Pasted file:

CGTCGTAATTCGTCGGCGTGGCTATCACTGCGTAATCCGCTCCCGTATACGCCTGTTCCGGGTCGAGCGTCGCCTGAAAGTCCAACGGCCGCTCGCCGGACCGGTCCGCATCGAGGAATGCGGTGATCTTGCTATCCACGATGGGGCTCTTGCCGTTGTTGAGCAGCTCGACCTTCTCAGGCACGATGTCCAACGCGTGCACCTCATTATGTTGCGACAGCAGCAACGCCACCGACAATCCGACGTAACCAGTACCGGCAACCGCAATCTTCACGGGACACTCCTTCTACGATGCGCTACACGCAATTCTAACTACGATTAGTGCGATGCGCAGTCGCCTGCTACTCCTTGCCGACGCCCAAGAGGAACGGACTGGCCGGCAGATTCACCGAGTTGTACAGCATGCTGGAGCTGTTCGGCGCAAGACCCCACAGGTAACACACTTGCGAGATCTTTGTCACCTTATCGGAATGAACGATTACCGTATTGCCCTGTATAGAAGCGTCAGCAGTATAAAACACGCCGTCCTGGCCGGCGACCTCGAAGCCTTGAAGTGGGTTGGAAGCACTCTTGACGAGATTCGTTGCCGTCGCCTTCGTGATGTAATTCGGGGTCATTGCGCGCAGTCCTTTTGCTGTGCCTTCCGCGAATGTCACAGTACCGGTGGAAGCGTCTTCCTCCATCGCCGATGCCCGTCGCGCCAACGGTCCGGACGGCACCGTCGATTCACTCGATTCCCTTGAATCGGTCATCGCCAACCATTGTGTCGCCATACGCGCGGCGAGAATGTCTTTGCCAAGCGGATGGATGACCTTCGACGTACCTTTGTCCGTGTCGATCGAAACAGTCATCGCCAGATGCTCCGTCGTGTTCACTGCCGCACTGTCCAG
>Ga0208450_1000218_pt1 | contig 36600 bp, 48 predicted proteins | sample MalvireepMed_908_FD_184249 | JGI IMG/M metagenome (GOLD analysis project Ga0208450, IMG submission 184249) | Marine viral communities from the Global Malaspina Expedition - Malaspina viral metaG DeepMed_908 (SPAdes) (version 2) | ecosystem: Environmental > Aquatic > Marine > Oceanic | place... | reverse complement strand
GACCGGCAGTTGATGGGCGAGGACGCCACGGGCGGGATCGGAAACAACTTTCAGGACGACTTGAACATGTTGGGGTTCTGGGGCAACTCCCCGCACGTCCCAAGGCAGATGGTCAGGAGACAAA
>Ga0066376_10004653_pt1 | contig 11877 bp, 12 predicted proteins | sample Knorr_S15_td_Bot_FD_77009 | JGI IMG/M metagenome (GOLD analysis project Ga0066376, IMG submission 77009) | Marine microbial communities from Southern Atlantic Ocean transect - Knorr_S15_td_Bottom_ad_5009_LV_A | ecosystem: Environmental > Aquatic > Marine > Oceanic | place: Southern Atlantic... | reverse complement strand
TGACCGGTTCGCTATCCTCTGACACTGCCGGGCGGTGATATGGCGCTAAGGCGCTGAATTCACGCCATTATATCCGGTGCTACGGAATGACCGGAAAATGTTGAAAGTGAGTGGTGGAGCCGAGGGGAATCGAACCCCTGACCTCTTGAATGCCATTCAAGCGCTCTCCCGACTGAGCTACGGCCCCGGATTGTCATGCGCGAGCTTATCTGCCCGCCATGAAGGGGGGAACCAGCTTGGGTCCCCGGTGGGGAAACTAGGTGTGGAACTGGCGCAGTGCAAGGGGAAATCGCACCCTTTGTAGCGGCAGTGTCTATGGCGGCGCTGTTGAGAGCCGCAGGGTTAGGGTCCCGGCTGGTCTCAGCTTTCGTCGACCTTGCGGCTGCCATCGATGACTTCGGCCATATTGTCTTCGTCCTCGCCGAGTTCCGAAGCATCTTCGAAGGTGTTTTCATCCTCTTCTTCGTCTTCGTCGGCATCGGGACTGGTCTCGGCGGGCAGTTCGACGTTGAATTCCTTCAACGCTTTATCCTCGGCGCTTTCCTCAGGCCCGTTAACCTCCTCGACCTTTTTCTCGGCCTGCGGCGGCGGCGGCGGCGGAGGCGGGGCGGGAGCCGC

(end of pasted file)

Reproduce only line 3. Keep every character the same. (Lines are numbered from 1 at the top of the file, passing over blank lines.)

GACCGGCAGTTGATGGGCGAGGACGCCACGGGCGGGATCGGAAACAACTTTCAGGACGACTTGAACATGTTGGGGTTCTGGGGCAACTCCCCGCACGTCCCAAGGCAGATGGTCAGGAGACAAA